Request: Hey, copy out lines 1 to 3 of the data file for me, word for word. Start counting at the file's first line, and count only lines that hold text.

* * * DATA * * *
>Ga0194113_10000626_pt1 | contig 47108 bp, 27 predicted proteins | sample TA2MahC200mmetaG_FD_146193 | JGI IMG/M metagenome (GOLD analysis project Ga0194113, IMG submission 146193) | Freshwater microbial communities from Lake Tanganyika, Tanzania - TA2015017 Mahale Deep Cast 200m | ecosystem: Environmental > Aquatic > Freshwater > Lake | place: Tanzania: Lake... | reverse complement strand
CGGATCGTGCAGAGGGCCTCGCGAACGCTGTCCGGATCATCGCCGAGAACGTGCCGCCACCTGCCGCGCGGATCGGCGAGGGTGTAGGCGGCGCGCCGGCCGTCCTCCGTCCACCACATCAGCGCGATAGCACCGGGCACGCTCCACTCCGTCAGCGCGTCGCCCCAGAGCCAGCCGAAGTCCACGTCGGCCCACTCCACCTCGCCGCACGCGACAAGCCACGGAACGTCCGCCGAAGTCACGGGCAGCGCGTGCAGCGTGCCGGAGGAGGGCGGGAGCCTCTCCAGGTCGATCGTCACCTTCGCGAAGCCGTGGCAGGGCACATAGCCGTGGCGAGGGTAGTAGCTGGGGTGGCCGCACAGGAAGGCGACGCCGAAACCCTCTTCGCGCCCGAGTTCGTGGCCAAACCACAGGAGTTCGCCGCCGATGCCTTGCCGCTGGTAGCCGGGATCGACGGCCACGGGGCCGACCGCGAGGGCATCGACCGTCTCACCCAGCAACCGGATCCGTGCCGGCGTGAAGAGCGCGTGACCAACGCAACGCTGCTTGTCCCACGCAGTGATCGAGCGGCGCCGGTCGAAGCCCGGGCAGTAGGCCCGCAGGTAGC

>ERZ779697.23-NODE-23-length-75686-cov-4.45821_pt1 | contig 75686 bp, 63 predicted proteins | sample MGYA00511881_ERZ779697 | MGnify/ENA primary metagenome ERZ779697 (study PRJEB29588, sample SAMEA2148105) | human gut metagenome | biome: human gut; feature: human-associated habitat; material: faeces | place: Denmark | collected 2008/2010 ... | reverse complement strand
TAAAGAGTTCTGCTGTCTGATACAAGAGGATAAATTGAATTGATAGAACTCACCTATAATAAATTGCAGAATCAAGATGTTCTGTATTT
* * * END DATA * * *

>Ga0194113_10000626_pt1 | contig 47108 bp, 27 predicted proteins | sample TA2MahC200mmetaG_FD_146193 | JGI IMG/M metagenome (GOLD analysis project Ga0194113, IMG submission 146193) | Freshwater microbial communities from Lake Tanganyika, Tanzania - TA2015017 Mahale Deep Cast 200m | ecosystem: Environmental > Aquatic > Freshwater > Lake | place: Tanzania: Lake... | reverse complement strand
CGGATCGTGCAGAGGGCCTCGCGAACGCTGTCCGGATCATCGCCGAGAACGTGCCGCCACCTGCCGCGCGGATCGGCGAGGGTGTAGGCGGCGCGCCGGCCGTCCTCCGTCCACCACATCAGCGCGATAGCACCGGGCACGCTCCACTCCGTCAGCGCGTCGCCCCAGAGCCAGCCGAAGTCCACGTCGGCCCACTCCACCTCGCCGCACGCGACAAGCCACGGAACGTCCGCCGAAGTCACGGGCAGCGCGTGCAGCGTGCCGGAGGAGGGCGGGAGCCTCTCCAGGTCGATCGTCACCTTCGCGAAGCCGTGGCAGGGCACATAGCCGTGGCGAGGGTAGTAGCTGGGGTGGCCGCACAGGAAGGCGACGCCGAAACCCTCTTCGCGCCCGAGTTCGTGGCCAAACCACAGGAGTTCGCCGCCGATGCCTTGCCGCTGGTAGCCGGGATCGACGGCCACGGGGCCGACCGCGAGGGCATCGACCGTCTCACCCAGCAACCGGATCCGTGCCGGCGTGAAGAGCGCGTGACCAACGCAACGCTGCTTGTCCCACGCAGTGATCGAGCGGCGCCGGTCGAAGCCCGGGCAGTAGGCCCGCAGGTAGC

>ERZ779697.23-NODE-23-length-75686-cov-4.45821_pt1 | contig 75686 bp, 63 predicted proteins | sample MGYA00511881_ERZ779697 | MGnify/ENA primary metagenome ERZ779697 (study PRJEB29588, sample SAMEA2148105) | human gut metagenome | biome: human gut; feature: human-associated habitat; material: faeces | place: Denmark | collected 2008/2010 ... | reverse complement strand